DOL Final Rule on Exempt Employee Salary Thresholds

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Cory D. Halliburton

Cory D. Halliburton



Cory Halliburton serves as general counsel and business adviser to a nationwide nonprofit / tax-exempt client base, as well as for multi-state professional service companies. He is a results-oriented attorney, with executive-level strategy and an understanding of the intersection of law and business judgment. With a practical upbringing, he pushes for process-driven results in internal governance, strategy and compliance with employment law, and complex or unique contracts and business relationships.

He dedicated the first ten years of his practice to mainly commercial litigation matters in West Texas and the Dallas-Fort Worth Metroplex. During that experience, Mr. Halliburton transitioned his practice to a more general counsel role, with an emphasis on nonprofit and tax-exempt organizations, advising those organizations through formation, dissolution, litigation, governance, leadership succession, employment law, contracts, intellectual property, tax exemption issues, policy creation, mergers and other. He has served as borrower’s counsel for tax-exempt bond and loan transactions near $100 million aggregate; some with complex pre-issue construction, debt payoff and other debt financing challenges.

Mr. Halliburton also serves as outside legal and business advisor for executive professionals in multi-state engineering firms, with a focus on drafting and counsel on significant service agreements, employment law matters, and protection of trade secrets.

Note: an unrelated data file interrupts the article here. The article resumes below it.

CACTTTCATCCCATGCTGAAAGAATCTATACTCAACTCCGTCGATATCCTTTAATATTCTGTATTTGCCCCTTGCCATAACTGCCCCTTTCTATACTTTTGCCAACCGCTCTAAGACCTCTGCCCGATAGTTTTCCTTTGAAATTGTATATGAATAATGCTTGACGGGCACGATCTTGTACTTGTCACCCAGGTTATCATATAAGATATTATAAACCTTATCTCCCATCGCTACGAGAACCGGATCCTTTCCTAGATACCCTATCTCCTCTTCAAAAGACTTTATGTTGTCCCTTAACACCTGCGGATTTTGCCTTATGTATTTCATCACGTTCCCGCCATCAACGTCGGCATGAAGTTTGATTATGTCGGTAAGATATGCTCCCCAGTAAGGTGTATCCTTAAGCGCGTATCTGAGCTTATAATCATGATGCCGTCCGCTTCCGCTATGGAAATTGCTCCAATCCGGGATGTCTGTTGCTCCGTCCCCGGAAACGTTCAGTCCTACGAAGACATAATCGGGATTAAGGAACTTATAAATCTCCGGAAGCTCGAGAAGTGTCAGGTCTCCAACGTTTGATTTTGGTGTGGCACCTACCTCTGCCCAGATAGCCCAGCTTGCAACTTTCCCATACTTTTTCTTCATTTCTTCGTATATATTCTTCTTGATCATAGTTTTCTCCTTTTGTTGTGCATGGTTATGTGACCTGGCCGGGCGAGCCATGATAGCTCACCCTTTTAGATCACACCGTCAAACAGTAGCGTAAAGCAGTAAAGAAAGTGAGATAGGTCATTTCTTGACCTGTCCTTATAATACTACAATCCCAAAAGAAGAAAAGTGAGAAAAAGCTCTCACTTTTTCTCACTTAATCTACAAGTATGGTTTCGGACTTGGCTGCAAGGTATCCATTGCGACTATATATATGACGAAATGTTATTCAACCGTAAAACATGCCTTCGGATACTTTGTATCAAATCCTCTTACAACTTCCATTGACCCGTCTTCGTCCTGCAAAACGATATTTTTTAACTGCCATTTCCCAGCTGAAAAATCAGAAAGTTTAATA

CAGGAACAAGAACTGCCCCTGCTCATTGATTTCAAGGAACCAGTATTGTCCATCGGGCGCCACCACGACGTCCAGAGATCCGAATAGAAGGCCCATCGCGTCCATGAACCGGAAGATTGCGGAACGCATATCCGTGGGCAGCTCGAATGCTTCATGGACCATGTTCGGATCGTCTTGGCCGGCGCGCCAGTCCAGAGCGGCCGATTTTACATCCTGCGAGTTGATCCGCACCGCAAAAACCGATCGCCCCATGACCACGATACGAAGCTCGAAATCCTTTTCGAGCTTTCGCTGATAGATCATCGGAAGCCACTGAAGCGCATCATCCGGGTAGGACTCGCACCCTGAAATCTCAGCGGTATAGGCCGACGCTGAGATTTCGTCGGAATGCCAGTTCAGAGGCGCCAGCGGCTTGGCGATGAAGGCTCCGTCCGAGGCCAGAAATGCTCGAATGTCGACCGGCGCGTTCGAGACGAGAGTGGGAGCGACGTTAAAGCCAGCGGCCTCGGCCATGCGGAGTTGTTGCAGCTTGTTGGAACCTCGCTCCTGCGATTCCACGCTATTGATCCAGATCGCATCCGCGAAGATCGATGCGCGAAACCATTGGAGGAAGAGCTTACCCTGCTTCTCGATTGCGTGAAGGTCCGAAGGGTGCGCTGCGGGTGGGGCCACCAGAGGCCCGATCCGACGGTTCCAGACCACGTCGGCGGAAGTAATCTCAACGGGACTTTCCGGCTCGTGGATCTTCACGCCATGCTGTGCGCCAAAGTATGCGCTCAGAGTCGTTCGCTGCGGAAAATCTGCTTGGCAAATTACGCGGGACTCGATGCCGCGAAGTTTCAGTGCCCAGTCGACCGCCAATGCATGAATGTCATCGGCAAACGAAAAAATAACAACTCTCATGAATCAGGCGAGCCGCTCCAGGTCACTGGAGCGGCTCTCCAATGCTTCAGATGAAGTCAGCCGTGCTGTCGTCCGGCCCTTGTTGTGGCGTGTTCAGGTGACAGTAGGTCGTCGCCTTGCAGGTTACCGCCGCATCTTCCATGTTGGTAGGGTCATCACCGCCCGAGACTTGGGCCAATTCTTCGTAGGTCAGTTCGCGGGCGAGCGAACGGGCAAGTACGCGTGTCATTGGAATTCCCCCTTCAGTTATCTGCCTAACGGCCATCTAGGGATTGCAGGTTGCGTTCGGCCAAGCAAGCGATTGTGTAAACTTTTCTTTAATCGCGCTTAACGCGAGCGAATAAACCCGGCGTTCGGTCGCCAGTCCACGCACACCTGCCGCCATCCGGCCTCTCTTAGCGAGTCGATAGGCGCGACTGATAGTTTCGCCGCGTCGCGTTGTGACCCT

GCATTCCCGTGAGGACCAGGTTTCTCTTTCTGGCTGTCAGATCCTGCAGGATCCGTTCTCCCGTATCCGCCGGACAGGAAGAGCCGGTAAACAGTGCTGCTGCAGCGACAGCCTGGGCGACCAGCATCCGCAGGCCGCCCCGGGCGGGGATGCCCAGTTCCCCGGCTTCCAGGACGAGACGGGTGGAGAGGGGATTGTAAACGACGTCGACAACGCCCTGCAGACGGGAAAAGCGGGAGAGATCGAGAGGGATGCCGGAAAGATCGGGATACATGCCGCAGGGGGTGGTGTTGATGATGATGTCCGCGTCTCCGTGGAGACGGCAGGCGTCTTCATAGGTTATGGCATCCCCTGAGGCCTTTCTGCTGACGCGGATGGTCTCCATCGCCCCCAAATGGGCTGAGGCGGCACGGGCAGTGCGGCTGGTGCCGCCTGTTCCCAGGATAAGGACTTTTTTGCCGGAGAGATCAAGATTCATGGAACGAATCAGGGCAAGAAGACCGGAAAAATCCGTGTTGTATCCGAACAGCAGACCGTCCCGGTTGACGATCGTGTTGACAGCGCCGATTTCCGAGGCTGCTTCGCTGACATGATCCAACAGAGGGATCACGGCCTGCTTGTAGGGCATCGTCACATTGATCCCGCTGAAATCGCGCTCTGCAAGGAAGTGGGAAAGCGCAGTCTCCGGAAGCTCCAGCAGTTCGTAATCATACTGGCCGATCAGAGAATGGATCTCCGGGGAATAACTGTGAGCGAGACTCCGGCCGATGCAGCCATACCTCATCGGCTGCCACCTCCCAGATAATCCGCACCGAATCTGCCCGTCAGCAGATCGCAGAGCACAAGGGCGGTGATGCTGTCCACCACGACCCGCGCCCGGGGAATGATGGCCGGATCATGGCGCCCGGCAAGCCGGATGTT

On July 1, 2024, the Department of Labor’s final rule on exempt employee compensation thresholds went into effect.  Each of the regulations sections 541.100 (executive employee), .200 (administrative employee), and .300 (professional employee) have been updated to refer to the minimum salary compensation levels now stated in section 541.600.

29 C.F.R. § 541.600 now provides:

To qualify as an exempt executive, administrative, or professional employee . . . , an employee must be compensated on a salary basis at a rate per week of not less than the amount set forth in paragraphs (a)(1) through (3) of this section, exclusive of board, lodging or other facilities, unless paragraph (b) or (c) of this section applies [which are likely inapplicable to TBM]. Administrative and professional employees may also be paid on a fee basis, as defined in § 541.605.

(1) Beginning on July 1, 2024, $844 per week (the 20th percentile of weekly earnings of full-time nonhourly workers in the lowest-wage Census Region and/or retail industry nationally).

(2) Beginning on January 1, 2025, $1,128 per week (the 35th percentile of weekly earnings of full-time nonhourly workers in the lowest-wage Census Region).

            (3) As of July 1, 2027, the level calculated pursuant to § 541.607(b)(1).

The threshold for highly-compensated employees is now an amount not less than $132,964.

See DOL Final Rule information here.

It is advisable for employers to evaluate salary compensation levels and job descriptions for employees who are treated as exempt from the overtime and recordkeeping rules applicable to exempt and non-exempt employees. Budgets may also need review and adjustment to accommodate any increased salary levels that may be necessary for compliance with the DOL’s final rule.

For religious organizations, it is a reminder to also review and update job descriptions with a focus on and inclusion of as many of the minister-employee factors as the position’s actual duties will truthfully accommodate in accordance with Hosanna-Tabor Evangelical Lutheran Church & School v. EEOC, 565 U.S. 171 (2012) and its progeny.